Even in areas where AWS lacks depth or specificity, ISV solutions prove instrumental in filling gaps and, in many cases, do more to drive up a customer’s underlying IaaS resources than AWS’ out-of-the-box services. We also know AWS has a rich history of delivering very basic services to market and quickly building them up into competitive products over time. Perhaps the best example is AWS SageMaker, which accumulated over 250 features and tens of thousands of customers in the span of six years.


GenAI applications: How AWS is entering the copilot race with Amazon Q

At re:Invent, AWS took a bigger leap into the GenAI applications space with the launch of Amazon Q. While incorporating natural language processing (NLP) into various services is not necessarily new to AWS, Q is a GenAI-powered assistant based on 17 years of AWS knowledge designed to bridge the gap between the technical and business-led functions in the enterprise. For example, Q will be integrated with the Code Whisperer environment so developers can ask questions like, “How do I create code for this function?” while admins can use Q in pretty much any environment (e.g., AWS Management Console, Slack, documentation) to ask questions as generic as, “How do I build a web app on AWS”?


But Q also connects to 40 external data sources for business-related tasks, such as data visualization and document summarization, while the assistant integrates with Amazon Connect for contact center optimization, and will soon work with AWS’ Supply Chain application launched at last year’s re:Invent. Integrating Q across functions like supply chain and customer service, in addition to the analytics stack with QuickSight, suggests AWS wants Q to be the expert assistant not just for building on AWS but also for business.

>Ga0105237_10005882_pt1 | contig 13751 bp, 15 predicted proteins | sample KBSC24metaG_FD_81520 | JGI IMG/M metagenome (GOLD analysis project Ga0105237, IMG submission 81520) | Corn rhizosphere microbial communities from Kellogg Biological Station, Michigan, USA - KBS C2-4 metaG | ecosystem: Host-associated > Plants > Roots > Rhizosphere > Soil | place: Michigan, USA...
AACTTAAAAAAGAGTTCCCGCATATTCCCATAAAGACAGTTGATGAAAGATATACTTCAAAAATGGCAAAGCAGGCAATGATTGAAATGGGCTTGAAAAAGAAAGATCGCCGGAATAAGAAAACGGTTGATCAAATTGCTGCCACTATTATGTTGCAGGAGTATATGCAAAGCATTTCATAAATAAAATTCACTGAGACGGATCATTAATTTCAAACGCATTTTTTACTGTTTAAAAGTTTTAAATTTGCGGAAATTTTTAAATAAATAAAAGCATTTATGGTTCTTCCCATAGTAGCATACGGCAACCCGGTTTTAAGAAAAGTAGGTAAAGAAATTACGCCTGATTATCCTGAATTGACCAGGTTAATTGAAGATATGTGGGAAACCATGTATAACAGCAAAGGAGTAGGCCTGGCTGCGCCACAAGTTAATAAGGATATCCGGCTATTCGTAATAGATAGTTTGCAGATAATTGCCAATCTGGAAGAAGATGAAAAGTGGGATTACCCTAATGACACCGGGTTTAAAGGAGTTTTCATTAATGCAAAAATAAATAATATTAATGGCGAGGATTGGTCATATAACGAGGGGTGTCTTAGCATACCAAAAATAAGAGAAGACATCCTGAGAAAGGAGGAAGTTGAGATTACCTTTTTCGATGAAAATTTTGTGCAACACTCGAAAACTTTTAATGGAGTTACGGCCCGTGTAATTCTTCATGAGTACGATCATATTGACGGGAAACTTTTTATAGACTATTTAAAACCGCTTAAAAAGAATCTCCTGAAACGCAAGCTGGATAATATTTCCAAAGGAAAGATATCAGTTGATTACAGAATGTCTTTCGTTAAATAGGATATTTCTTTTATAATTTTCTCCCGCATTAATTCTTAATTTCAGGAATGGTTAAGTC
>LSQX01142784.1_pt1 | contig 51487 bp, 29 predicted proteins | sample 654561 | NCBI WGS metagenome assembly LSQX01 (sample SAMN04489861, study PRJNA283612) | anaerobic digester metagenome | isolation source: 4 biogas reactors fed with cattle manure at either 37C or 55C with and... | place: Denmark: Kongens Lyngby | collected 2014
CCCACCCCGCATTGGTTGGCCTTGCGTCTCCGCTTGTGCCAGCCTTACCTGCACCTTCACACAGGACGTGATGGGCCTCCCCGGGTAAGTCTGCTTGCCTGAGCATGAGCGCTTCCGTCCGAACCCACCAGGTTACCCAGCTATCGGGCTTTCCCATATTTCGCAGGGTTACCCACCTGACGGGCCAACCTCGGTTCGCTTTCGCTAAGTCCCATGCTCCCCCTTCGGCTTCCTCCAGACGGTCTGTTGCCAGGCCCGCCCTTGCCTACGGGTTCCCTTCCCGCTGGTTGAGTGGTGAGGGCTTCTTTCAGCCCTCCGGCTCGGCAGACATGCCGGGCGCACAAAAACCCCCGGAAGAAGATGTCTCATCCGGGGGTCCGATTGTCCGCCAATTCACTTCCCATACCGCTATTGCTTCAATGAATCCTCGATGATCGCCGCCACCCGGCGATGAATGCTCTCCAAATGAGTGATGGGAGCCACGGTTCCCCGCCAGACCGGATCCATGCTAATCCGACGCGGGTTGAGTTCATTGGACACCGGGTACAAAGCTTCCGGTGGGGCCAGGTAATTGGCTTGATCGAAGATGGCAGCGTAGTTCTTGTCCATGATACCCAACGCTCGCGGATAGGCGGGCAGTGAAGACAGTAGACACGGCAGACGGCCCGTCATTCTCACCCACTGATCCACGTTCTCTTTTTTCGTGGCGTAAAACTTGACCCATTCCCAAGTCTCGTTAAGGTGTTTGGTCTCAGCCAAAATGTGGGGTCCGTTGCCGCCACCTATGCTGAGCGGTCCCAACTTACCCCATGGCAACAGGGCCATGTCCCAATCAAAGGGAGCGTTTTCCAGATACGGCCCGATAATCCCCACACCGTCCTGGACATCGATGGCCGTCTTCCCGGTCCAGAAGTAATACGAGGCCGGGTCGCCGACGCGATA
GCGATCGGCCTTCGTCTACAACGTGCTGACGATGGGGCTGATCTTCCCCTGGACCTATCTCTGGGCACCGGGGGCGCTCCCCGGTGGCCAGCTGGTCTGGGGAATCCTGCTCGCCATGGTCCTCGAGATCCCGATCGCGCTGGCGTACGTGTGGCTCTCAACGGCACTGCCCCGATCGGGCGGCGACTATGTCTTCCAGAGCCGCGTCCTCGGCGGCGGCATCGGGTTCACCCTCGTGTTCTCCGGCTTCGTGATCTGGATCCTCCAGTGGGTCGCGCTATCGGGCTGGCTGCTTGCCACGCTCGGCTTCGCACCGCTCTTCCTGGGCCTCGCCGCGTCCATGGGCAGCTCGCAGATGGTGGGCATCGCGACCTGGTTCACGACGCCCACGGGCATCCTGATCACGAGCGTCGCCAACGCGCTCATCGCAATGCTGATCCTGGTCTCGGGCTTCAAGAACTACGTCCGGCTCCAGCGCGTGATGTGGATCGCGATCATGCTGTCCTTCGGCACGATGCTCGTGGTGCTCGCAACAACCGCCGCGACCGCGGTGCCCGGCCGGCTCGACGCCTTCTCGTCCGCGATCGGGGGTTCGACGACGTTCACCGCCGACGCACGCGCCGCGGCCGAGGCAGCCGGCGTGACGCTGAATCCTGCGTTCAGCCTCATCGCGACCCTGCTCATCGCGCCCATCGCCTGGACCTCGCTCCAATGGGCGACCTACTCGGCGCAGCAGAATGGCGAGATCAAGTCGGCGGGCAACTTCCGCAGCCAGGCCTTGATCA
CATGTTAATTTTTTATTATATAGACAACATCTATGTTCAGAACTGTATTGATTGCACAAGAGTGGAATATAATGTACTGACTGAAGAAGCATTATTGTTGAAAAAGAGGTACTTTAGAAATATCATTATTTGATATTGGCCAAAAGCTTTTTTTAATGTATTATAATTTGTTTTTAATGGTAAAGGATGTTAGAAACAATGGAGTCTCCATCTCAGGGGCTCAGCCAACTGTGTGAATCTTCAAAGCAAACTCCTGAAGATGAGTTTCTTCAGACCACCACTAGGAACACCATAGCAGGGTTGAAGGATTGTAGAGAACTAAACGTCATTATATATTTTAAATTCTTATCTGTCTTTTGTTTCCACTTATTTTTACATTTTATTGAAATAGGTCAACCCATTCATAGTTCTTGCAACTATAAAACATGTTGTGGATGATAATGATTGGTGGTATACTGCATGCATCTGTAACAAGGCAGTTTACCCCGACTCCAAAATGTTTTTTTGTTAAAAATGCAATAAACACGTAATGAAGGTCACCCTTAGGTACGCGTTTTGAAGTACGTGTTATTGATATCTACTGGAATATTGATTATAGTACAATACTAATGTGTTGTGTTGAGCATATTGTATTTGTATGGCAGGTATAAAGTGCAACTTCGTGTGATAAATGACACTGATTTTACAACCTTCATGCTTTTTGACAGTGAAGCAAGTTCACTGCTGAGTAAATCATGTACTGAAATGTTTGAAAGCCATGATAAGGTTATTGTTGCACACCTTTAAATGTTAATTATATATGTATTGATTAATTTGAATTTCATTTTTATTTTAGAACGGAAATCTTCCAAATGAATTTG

This approach is largely consistent with what we are seeing from competitors integrating copilots and assistants into their SaaS offerings; however, there are a couple of big contrasts between Q and Microsoft’s Copilot and Google Cloud’s (Nasdaq: GOOGL) Duet AI. This first one is pricing: Both Copilot and Duet AI are priced at $30 per month per user, while Amazon Q, though still in preview, will come in at $20 and $25 per month per user for Q Business and Q Builder editions, respectively.
AWS may be undercutting its competitors on price, but Microsoft’s and Google Cloud’s recognition and reach in the productivity space may prove challenging, at least in the context of including Q Business edition. Q Builder, however, may be another story. While including all the capabilities of Q Business, Q Builder is designed for AWS-specific use cases, and in general, anything AWS can do to make developers successful is going to be well received by the customer base. This could include tasks like troubleshooting applications, writing SQL queries or even migrating code. A small pool of Amazon developers tested this last capability internally to upgrade 1,000 applications from Java 8 to Java 17 in two days.